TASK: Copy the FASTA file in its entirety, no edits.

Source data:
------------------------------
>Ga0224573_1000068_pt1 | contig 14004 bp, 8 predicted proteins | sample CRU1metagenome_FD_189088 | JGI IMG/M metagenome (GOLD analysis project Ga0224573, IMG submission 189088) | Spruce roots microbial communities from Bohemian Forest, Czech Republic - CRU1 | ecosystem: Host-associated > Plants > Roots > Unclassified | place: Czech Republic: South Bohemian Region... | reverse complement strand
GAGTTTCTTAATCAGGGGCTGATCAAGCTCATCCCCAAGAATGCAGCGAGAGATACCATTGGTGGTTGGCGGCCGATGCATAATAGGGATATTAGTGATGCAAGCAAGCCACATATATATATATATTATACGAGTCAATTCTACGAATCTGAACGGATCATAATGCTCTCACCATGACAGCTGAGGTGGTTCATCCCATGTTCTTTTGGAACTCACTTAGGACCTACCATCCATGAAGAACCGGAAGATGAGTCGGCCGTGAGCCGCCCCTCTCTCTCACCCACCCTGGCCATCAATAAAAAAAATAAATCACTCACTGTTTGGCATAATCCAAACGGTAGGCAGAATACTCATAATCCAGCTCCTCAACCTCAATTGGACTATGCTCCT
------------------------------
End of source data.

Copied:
>Ga0224573_1000068_pt1 | contig 14004 bp, 8 predicted proteins | sample CRU1metagenome_FD_189088 | JGI IMG/M metagenome (GOLD analysis project Ga0224573, IMG submission 189088) | Spruce roots microbial communities from Bohemian Forest, Czech Republic - CRU1 | ecosystem: Host-associated > Plants > Roots > Unclassified | place: Czech Republic: South Bohemian Region... | reverse complement strand
GAGTTTCTTAATCAGGGGCTGATCAAGCTCATCCCCAAGAATGCAGCGAGAGATACCATTGGTGGTTGGCGGCCGATGCATAATAGGGATATTAGTGATGCAAGCAAGCCACATATATATATATATTATACGAGTCAATTCTACGAATCTGAACGGATCATAATGCTCTCACCATGACAGCTGAGGTGGTTCATCCCATGTTCTTTTGGAACTCACTTAGGACCTACCATCCATGAAGAACCGGAAGATGAGTCGGCCGTGAGCCGCCCCTCTCTCTCACCCACCCTGGCCATCAATAAAAAAAATAAATCACTCACTGTTTGGCATAATCCAAACGGTAGGCAGAATACTCATAATCCAGCTCCTCAACCTCAATTGGACTATGCTCCT